But there are a number of other interesting ideas in this field. Tesla has developed an alarm system that only unlocks the vehicle for recognised drivers. OnStar is a vehicle tracking company that disables the gas pedal of a vehicle once it has been reported stolen. GM is investigating a sensor that can detect if drivers are falling asleep at the wheel. Another company is developing wristbands to monitor a driver’s alcohol levels in order to prevent them from driving drunk.
Health in the age of context
Health care is another industry that is set to be transformed by contextual technology. Health care encompasses two elements: prevention and treatment, and there are a number of examples of how technology is being used to treat and prevent illness.
Researchers are already testing pills containing smart sensors. Once consumed, a patient’s condition can be tracked and monitored. If a patient’s condition changes, both the patient and the doctor can be instantly notified. This might sound like science fiction, but these pills could come to market as early as 2015 or 2016.
There are a number of examples of how data, sensors and location are currently being used in medicine. One study crowd sourced the location of asthma attacks to identify asthma hotspots. Smart masks have been created help create heat maps that measure air quality. A bra has been created that is able to detect the early stages of breast cancer.
Scoble and Israel predict that, unlike in science fiction, humans won’t become part of computers but computers will become part of humans. The two authors have also met with company’s developing the next generation of smart prosthetics as well as bionic suits designed to help paraplegics to walk.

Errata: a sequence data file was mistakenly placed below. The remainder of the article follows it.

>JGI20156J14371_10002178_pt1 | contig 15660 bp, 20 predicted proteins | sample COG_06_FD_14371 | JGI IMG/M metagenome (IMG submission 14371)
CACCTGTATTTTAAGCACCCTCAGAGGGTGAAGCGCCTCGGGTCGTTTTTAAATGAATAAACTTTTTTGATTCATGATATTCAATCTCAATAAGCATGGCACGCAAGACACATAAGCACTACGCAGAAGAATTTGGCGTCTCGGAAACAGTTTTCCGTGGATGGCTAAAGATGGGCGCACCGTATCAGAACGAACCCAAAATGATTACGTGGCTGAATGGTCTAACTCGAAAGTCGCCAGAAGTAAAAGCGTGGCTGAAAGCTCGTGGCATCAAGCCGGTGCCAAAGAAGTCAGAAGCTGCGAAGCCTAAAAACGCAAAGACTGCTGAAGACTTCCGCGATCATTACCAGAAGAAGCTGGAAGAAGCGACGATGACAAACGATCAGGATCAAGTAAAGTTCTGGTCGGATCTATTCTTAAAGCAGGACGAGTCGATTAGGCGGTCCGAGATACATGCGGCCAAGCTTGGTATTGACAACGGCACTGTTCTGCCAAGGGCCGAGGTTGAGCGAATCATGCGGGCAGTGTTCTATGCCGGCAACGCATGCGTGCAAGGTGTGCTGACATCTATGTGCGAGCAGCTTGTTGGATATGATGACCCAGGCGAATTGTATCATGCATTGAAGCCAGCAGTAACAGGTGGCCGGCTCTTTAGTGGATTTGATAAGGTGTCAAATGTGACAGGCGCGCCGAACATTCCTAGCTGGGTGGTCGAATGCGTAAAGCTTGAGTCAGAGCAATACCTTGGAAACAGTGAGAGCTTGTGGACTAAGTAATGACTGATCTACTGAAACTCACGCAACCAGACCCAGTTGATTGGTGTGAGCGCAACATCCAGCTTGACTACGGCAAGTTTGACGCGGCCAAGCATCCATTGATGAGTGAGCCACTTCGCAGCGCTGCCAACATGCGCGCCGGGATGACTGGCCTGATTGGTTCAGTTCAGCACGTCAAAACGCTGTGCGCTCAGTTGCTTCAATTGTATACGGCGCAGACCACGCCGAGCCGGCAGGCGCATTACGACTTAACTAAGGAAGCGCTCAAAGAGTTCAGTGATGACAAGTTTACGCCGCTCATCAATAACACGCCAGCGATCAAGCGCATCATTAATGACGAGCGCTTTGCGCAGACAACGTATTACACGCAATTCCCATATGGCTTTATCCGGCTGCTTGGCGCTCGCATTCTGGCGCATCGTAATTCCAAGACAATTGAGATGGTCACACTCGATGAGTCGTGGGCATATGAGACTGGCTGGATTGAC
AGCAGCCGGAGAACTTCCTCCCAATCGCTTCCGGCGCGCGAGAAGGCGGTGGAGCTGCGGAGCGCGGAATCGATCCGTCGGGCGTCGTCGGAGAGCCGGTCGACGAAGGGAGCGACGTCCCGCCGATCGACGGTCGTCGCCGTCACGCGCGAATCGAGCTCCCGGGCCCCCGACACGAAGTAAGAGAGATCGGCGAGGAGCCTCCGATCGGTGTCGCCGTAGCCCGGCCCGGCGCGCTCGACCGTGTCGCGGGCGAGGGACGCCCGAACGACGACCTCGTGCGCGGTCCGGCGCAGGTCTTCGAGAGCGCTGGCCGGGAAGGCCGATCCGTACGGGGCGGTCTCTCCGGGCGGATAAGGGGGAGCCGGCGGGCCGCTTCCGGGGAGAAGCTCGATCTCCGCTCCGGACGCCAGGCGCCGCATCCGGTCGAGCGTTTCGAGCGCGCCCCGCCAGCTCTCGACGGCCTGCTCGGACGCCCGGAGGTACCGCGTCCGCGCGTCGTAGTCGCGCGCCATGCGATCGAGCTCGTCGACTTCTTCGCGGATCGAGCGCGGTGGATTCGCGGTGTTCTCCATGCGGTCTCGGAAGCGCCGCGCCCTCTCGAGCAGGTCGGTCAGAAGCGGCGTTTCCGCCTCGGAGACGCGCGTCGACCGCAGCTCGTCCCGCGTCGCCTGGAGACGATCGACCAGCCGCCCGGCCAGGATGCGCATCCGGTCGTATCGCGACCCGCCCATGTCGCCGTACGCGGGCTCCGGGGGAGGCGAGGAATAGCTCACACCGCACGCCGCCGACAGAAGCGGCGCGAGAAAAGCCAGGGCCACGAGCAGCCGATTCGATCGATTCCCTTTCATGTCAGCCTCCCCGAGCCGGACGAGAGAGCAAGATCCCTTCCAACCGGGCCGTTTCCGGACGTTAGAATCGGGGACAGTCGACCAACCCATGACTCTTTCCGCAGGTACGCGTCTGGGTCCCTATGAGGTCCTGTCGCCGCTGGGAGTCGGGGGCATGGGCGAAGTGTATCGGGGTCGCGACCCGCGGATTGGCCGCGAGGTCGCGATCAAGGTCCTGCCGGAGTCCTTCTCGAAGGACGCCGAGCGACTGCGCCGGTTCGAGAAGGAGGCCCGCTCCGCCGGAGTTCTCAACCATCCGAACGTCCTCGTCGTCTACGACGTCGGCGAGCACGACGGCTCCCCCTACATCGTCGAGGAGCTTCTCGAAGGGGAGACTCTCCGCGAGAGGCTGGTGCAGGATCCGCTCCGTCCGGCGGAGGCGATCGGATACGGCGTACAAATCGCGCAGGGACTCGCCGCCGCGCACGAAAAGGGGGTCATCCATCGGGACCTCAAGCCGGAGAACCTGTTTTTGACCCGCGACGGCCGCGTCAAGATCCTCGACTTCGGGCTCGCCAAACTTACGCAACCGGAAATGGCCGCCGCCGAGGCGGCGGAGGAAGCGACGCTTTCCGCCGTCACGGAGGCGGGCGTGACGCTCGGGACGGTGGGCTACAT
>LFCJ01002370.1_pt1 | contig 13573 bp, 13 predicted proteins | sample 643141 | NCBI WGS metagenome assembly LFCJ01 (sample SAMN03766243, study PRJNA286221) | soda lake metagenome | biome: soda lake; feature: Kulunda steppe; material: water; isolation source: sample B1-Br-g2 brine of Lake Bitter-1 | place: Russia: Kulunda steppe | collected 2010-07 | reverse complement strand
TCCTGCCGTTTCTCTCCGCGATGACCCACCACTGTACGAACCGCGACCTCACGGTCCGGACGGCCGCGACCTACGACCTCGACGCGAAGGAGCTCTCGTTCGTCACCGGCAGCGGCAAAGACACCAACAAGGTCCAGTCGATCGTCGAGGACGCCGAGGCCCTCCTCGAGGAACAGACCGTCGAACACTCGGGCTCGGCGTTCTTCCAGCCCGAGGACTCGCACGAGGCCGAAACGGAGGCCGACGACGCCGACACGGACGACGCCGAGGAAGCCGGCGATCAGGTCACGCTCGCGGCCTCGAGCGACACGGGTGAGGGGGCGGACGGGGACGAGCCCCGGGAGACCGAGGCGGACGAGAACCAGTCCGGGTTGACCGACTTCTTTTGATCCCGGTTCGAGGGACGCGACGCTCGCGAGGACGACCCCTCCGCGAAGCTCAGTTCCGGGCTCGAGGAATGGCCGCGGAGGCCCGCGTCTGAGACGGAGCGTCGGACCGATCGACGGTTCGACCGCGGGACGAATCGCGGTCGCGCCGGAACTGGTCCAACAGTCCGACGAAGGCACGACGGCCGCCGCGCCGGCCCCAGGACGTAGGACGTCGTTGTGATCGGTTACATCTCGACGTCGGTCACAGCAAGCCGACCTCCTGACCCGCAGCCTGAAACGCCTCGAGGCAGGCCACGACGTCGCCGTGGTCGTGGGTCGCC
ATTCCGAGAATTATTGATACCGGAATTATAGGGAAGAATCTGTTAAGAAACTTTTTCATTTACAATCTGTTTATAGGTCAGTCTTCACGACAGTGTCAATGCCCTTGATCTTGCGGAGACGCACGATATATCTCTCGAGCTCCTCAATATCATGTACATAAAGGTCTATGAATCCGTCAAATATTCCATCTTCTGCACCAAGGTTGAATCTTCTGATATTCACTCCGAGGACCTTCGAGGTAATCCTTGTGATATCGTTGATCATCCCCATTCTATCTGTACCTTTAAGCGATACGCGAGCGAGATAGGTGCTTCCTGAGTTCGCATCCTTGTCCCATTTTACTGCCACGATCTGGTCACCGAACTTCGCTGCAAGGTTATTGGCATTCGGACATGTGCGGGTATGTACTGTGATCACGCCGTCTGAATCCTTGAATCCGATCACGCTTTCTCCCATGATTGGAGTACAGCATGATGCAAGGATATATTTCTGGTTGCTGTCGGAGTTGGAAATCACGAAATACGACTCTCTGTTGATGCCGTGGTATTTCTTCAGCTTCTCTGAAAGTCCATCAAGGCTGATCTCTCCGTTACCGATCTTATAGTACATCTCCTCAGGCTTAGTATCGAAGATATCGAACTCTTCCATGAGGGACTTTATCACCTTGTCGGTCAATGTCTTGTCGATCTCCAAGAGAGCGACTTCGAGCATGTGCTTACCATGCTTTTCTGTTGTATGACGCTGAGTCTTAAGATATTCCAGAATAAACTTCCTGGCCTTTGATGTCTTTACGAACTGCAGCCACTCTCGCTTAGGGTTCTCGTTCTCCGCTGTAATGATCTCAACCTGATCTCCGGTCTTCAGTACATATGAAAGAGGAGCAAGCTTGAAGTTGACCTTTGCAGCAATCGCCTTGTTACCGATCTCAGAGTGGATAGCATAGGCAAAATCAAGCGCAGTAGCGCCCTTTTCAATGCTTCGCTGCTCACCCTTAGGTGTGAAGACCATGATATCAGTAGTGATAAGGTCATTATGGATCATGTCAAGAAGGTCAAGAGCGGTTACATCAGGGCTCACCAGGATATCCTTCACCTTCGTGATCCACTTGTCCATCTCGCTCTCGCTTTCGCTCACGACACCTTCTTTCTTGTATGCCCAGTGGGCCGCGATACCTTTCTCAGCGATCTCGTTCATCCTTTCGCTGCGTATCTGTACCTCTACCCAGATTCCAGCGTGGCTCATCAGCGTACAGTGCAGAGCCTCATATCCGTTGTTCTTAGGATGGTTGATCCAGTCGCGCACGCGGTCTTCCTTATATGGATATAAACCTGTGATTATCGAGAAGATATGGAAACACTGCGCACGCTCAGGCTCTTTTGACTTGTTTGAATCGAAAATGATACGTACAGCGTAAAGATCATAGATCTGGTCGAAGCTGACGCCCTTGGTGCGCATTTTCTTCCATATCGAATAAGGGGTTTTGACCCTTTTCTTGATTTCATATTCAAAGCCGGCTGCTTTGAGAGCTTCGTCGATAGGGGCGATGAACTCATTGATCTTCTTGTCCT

The connected human:
The pair also write about Personal Contextual Assistants (PCAs) like Siri and Google Now. Scoble and Israel believe that these PCAs will evolve into anticipatory systems for every aspect of our lives thanks to the Internet of Things. According to the authors, there will be 3.5-billion networked products by 2015.
The home will be just one of the spaces that will be transformed by contextual devices. Houses will soon be fitted with smart windows that can change properties based on weather conditions – thereby eliminating the need for blinds and saving energy costs by up to 25℅. Smart glass and smart mirrors will soon come with facial recognition so you’ll be able to check the weather and read your messages while you brush your teeth.
The cost of context
The Age of Context promises to improve our lives in a number of ways, but these benefits will come at the cost of personal privacy. The extent we allow contextual technology into our lives will depend on our own comfort levels. Trust will become an increasingly important factor in the relationship between companies and consumers as we tackle issues relating to who owns our data, who can access our data and how our data can be used.
But once we find that balance, there is no doubt that the Age of Context will be an exciting time.
This article by Adam Skikne originally appeared on electricsheep.co.za and is republished with permission.